the drinks business Hong Kong Asian Pinot Noir Masters is our latest varietal judging of our successful Asian Masters series. A departure from traditional judging wines by region, the competition assesses wines purely by grape variety. Divided only by price bracket and, for ease of judging, whether the style was oaked or unoaked, the blind tasting format allowed wines to be judged without prejudice about their country of origin. Wines were scored out of 100, with those gaining over 95 points being awarded the top title of Master. Those earning over 90 points were given a Gold, those over 85 points a Silver and those over 80 points a Bronze. The wines were judged by an expert panel of five judges including a Master of Wine, a Master Sommelier, Hong Kong’s top wine buyer and educator and sommelier on 20 September at Berry Bros & Rudd’s Hong Kong office in Central. This report only features the medal winners.
In the US alone, plantings of Pinot grew to 40,000 acres in 2012, eight years after Sideways‘ release, up from 24,000 acres when the movie was made, wrote Jancis Robinson MW in her book The Oxford Companion to Wine. In 2016, California crushed 253,995 tons of Pinot Noir, compared to 70,062 tonnes crushed in 2004, based on figures from the California Grape Crush Reports.
The wine is made in those cooler parts of the US moderated by cool ocean influences including Sonoma Coast, Carneros, Chalone, the Gavilan mountains of San Benito, the Central Coast of California, but most notably in Oregon, to such an extent its wine reputation rests largely on the red grape variety. As its Pinot-making credentials rose it was no wonder that Burgundians were among the first foreign investors dipping their toes into Oregon.
“Oregon is still an unsung hero,” commented Longworth, adding it was an area, “where there are some very high quality, impressive wines that have a minerality and elegance reminiscent of Burgundy, combined with purity and richness of fruit that is immediately appealing.”
Burgundy producer Domaine Drouhin, which has just celebrated 30 years in Oregon, for instance, has been making elegant Pinot from Willamette Valley’s Dundee Hills for decades. Its Domaine Drouhin Dundee Hillsd Pinot Noir 2010 won the top accolade of Master at our competition for what the judges called its typicity, elegance and complexity. The wine “had the added delight of an emerging savoury, tertiary character that really showed the quality of the wine,” said Longworth in praise.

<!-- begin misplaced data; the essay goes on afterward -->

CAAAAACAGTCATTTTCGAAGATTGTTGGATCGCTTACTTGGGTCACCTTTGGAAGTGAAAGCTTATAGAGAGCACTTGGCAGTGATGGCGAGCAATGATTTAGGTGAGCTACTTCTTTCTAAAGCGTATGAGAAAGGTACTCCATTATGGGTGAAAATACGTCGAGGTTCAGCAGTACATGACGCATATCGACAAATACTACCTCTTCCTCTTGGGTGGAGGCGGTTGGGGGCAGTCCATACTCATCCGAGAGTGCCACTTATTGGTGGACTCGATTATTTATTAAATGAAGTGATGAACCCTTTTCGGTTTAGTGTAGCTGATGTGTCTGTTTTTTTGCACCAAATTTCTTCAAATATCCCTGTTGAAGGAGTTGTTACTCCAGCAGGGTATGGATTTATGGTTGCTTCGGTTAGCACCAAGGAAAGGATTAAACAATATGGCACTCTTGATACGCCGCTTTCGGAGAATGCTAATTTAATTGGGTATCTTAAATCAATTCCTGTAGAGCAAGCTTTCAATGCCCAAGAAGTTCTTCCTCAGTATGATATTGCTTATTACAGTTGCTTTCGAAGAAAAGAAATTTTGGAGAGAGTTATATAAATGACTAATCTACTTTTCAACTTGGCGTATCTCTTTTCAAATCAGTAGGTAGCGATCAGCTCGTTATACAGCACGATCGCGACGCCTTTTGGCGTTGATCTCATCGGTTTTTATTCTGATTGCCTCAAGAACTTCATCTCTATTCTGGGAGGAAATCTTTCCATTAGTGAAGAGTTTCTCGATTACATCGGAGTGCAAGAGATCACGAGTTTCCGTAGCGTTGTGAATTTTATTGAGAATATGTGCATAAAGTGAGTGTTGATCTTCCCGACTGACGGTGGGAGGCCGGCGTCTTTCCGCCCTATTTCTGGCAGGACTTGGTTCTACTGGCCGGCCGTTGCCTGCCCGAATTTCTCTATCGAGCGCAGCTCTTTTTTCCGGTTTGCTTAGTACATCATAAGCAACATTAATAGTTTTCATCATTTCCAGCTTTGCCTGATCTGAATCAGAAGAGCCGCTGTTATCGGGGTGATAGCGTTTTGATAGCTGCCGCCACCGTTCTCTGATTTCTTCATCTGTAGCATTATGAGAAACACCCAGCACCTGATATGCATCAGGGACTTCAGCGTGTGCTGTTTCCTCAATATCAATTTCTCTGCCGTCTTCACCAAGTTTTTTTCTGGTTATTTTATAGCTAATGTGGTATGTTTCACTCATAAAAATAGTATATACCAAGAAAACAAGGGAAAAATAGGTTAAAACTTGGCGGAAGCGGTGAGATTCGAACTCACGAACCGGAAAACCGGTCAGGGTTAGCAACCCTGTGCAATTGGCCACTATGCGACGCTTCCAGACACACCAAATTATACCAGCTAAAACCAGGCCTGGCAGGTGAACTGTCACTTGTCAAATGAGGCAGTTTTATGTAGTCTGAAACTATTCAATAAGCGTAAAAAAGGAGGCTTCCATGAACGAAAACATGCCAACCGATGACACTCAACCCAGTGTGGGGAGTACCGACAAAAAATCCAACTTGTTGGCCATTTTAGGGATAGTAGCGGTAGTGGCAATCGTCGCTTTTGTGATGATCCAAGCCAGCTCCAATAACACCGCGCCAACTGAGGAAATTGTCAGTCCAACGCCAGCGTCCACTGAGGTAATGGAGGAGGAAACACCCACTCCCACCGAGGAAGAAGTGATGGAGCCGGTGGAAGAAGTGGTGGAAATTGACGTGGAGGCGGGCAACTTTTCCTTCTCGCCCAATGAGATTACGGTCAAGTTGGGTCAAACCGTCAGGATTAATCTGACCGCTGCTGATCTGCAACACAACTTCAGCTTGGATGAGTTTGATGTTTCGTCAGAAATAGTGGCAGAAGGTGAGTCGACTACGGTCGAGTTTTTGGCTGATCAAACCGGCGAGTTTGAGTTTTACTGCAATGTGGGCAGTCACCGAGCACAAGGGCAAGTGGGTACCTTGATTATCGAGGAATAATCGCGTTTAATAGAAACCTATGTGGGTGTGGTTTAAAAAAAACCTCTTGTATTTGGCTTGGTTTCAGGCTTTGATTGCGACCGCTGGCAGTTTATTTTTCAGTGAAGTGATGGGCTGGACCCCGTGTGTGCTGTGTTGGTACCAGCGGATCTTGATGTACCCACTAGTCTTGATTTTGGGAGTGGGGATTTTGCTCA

Equally impressed with the wine was Jude Mullins, WSET international development director. It is a wine where, “regional Pinot Noir character melded with classical varietal style to produce an outstanding wine”, she commented.
Similarly, Jackson Family Wines’ Gran Moraine Pinot Noir from the Yamill-Cerlton AVA in Willamette Valley was awarded a Gold medal, proving the prowess of Oregon Pinot, although both wines are in the higher price bracket of HK$400-HK$799.
But in terms of value, New Zealand, Australia and Chile are by far the top performers. New Zealand’s Martinborough, Canterbury, Marlborough, and Central Otago are proven prime sites for Pinot Noir, the country’s second most popular variety after Sauvignon Blanc. Boutique winery Luna Estate from Martinborough is a good example of a producer making elegant and balanced Pinots. Its single vineyard Eclipse Pinot impressed the judges with its abundant berry fruits, savouriness and its transparency.
Although Pinot is naturally not the first red grape to be associated with Australia, increasingly fine examples are made in cooler regions of the country from Tasmania, Geelong, Yarra Valley and Mornington Peninsula. Yarra Valley alone netted four Gold medals, three for De Bortoli Wines – 2016 Villages Pinot Noir, 2015 Yarra Valley Estate Grown Pinot Noir and 2009 Riorret Lusatia Park Pinot Noir – and 2015 Santolin Wines Pinot Noir ‘Syme on Yarra’ Vineyard. The 2016 De Bortoli Villages Pinot Noir was one of a couple of the best value Pinots, costing less than HK$150 (US$19), but which gained high accolades.
Darius Allyn MS, Proprietor, Wineworks Consulting Services
Amanda Longworth, Head of Marketing & Wine Services, Berry Bros & Rudd, Hong Kong
Jude Mullins, International Development Director, WSET